Power and Control Wheel: Minimizing, Denying, and Blaming
Making light of the abuse
and not taking her concerns
about it seriously. Saying
the abuse didn’t happen.
Shifting responsibility for
abusive behavior. Saying
she caused it.
Making light of the abuse and not taking her concerns about it seriously. A few years before the marriage broke up, Bubba had done something that made me think that he was being verbally abusive. I’d seen verbal abuse before – I’d spent years watching it tear my sister apart since she wasn’t willing to leave her husband. For some reason, I finally decided to tell Bubba that I thought he was being verbally abusive. I remember sitting on my bed while he sprawled across the foot of the bed. I was so nervous. I knew, deep down, that the talk wasn’t going to go well. I told him I thought he considered us his little playthings. We were like toys to him that he could get out and play with when he chose and then he could put us up on a shelf for display until the next time he wanted to play with us. We were expected to just be there for his convenience. He admitted that what I said was exactly how he felt about us. I was shocked. Since he was in such an agreeable mood, I broached the subject of verbal abuse.
Things went downhill fast from there. He did what he did in all of our fights – turned it around so that it was all my fault. He so effectively did that during this talk that I ended up apologizing for saying that I thought he was verbally abusive and hurting his feelings. I never brought it up again.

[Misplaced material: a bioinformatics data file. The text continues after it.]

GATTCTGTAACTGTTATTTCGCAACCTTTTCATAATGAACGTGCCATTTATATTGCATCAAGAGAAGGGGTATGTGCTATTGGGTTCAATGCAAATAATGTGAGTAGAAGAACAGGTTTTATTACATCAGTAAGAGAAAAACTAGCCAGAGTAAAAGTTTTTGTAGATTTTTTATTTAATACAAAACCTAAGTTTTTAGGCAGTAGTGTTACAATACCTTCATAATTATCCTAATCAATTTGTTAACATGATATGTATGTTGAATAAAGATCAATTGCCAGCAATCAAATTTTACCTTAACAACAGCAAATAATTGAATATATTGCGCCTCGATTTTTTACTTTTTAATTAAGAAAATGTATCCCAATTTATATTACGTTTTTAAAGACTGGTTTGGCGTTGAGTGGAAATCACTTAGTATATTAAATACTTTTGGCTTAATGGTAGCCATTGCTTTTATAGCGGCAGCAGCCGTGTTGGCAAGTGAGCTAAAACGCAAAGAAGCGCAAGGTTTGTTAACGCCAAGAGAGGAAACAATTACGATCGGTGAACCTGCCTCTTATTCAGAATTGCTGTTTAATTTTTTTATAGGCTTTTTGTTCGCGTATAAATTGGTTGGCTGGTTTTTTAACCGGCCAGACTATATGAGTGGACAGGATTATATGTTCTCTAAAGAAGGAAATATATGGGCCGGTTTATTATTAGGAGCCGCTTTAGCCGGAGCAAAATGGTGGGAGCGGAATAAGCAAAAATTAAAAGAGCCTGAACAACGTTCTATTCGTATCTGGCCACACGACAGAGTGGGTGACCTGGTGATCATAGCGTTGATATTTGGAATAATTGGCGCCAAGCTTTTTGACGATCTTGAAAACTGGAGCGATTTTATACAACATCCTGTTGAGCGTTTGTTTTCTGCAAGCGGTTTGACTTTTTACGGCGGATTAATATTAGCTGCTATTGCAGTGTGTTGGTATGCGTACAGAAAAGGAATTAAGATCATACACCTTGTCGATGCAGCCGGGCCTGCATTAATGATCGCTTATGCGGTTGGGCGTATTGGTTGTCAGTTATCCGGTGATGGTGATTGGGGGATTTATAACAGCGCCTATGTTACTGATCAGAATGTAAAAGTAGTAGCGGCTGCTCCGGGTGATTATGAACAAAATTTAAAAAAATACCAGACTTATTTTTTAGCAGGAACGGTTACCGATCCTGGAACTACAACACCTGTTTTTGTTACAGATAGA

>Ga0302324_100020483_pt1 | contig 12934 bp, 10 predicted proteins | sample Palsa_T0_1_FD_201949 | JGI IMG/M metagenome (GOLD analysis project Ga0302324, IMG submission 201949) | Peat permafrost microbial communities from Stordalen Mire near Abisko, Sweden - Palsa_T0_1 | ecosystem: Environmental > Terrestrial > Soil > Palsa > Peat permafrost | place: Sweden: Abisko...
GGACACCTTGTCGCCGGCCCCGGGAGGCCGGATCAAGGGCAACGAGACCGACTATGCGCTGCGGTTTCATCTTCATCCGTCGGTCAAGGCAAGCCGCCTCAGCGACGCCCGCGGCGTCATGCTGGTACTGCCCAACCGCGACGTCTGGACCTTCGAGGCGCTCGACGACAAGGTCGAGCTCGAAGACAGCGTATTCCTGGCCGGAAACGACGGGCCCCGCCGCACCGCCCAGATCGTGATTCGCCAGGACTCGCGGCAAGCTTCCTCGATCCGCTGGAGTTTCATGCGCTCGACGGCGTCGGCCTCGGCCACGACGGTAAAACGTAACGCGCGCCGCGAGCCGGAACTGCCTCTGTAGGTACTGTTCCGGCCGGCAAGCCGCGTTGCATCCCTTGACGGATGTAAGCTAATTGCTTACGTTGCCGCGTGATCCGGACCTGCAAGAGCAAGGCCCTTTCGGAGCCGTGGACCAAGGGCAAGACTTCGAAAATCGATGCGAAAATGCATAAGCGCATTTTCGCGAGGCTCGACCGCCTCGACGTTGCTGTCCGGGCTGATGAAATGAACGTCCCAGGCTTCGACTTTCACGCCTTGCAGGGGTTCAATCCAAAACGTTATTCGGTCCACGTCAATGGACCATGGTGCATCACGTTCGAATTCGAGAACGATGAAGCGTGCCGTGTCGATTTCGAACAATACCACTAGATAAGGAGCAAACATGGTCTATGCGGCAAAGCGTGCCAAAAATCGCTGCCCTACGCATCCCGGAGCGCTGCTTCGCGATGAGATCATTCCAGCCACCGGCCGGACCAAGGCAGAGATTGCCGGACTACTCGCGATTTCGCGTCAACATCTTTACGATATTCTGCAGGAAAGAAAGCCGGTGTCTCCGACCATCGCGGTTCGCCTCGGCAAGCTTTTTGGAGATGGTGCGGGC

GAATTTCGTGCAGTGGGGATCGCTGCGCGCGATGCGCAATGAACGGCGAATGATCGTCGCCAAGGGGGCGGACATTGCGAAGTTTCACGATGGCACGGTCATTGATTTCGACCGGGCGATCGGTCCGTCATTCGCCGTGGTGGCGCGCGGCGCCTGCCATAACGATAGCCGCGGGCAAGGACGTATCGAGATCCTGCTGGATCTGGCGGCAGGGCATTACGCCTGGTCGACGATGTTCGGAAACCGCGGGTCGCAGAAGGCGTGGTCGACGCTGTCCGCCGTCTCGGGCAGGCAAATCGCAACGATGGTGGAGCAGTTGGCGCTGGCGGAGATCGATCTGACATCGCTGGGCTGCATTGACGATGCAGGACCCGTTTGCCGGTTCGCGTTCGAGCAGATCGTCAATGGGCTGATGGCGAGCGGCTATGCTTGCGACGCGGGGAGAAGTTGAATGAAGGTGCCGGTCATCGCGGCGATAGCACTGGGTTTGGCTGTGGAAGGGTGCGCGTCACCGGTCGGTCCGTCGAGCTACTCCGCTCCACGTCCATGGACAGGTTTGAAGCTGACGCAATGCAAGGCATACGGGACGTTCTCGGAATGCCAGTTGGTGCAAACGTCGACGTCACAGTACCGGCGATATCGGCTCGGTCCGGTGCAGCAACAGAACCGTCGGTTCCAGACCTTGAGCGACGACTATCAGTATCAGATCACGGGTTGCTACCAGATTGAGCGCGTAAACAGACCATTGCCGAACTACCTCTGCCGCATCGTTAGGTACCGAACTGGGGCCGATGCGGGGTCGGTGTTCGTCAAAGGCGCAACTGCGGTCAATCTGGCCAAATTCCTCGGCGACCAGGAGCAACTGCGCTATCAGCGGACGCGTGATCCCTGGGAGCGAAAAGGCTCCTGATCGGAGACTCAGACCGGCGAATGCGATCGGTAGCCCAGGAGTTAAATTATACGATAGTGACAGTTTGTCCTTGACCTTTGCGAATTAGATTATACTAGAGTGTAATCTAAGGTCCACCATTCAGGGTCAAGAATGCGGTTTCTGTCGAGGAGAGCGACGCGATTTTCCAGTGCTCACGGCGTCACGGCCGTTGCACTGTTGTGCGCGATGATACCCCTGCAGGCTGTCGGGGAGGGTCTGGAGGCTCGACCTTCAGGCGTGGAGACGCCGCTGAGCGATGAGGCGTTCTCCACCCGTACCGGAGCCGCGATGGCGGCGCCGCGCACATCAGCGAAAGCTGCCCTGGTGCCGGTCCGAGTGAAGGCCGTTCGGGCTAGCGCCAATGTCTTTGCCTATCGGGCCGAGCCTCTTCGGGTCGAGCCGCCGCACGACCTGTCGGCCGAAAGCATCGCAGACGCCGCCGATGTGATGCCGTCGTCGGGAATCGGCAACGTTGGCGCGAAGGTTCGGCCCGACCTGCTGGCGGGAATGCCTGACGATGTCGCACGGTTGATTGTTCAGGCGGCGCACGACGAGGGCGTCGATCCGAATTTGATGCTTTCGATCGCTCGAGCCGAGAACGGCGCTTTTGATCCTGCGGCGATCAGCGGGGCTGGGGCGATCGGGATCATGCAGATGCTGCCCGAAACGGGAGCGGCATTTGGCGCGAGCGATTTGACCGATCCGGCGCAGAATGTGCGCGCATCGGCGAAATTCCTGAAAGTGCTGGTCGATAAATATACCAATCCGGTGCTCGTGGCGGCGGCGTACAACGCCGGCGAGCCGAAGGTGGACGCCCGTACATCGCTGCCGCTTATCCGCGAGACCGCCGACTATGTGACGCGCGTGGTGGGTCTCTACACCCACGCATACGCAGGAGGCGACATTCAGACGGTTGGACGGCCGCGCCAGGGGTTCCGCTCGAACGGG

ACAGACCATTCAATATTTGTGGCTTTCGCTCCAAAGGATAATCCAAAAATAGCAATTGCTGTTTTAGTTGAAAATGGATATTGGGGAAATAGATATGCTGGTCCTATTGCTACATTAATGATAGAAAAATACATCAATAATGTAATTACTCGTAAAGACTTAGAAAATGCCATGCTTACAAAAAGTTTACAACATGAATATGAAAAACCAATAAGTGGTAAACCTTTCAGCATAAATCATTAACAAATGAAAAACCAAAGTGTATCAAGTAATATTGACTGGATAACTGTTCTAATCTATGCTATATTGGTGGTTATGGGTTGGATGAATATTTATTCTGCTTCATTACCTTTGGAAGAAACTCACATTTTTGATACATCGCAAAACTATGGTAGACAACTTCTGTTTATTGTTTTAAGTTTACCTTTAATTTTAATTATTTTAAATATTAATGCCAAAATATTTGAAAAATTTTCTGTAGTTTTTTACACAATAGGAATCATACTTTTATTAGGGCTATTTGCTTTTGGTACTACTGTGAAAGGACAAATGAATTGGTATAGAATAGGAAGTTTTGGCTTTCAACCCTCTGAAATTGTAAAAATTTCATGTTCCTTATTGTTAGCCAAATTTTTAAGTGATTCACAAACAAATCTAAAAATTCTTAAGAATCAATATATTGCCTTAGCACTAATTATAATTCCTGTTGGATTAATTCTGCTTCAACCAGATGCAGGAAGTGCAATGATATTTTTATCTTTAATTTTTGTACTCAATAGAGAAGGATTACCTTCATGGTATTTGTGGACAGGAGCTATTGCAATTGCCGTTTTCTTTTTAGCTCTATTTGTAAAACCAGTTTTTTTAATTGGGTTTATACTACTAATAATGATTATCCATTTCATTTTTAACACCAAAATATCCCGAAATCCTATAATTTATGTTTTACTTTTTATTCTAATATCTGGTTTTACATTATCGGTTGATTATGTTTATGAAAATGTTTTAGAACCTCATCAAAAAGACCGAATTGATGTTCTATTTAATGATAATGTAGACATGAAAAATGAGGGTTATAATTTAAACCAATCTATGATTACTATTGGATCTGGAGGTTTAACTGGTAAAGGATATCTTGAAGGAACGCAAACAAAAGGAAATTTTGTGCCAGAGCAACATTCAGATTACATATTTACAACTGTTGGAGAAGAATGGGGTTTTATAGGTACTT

Saying the abuse didn’t happen. For a little while after I left, Bubba was admitting to the abuse, although he said he didn’t want the abuser label. I told him if it walked like a duck, talked like a duck, and looked like a duck…..it was a duck. I was really upset by that conversation because it seemed that although he was admitting to it, he was still denying it in the same breath. Within 2 months he was fully denying the abuse and had started his campaign to turn my family and friends against me. By the time another month had gone by he was adamantly denying the abuse happened and had downplayed it enough that my family believed we just had a troubled marriage and that I was wrong to set boundaries and not talk to him.
Shifting responsibility for abusive behavior. Saying she caused it. Oh, he got really, really good at this one! I hated fighting with Bubba all during our marriage. Whenever I had a reason to be upset with him, I would try to talk to him about it. He always got really defensive, turned it around, and found creative ways to turn it around so that he was the injured party and I was apologizing and trying to make peace. After I left, he had my family convinced that it was all my fault and that I was cruelly keeping his children from him. They believed all this lies. My mother even asked me what I’d done to cause his anger issues. I wanted so desperately to tell her that I didn’t cause his anger issues, I was just the target of them.
No matter what I did or didn’t do, I didn’t deserve to be treated the way I had been. His actions were his choice. I think this is the biggest fallacy when it comes to talking about abuse. Society in general thinks that if the woman would just do x, y, and z, then her abuser wouldn’t hurt her. The fact is that abuse is NOT about the victim. It is the attitude of the abuser. He believes he is entitled to treat her any way he sees fit because he sees her not as a person, but as his possession. When abuse happens, there cannot be a 50/50 share of blame. Abuse is always 100% the abuser’s fault. Always! There are no exceptions. Let me say it again – Abuse is always 100% the abuser’s fault. If you are being abused, it is NOT your fault. You aren’t responsible for it. Nothing you can do will stop it, except leaving.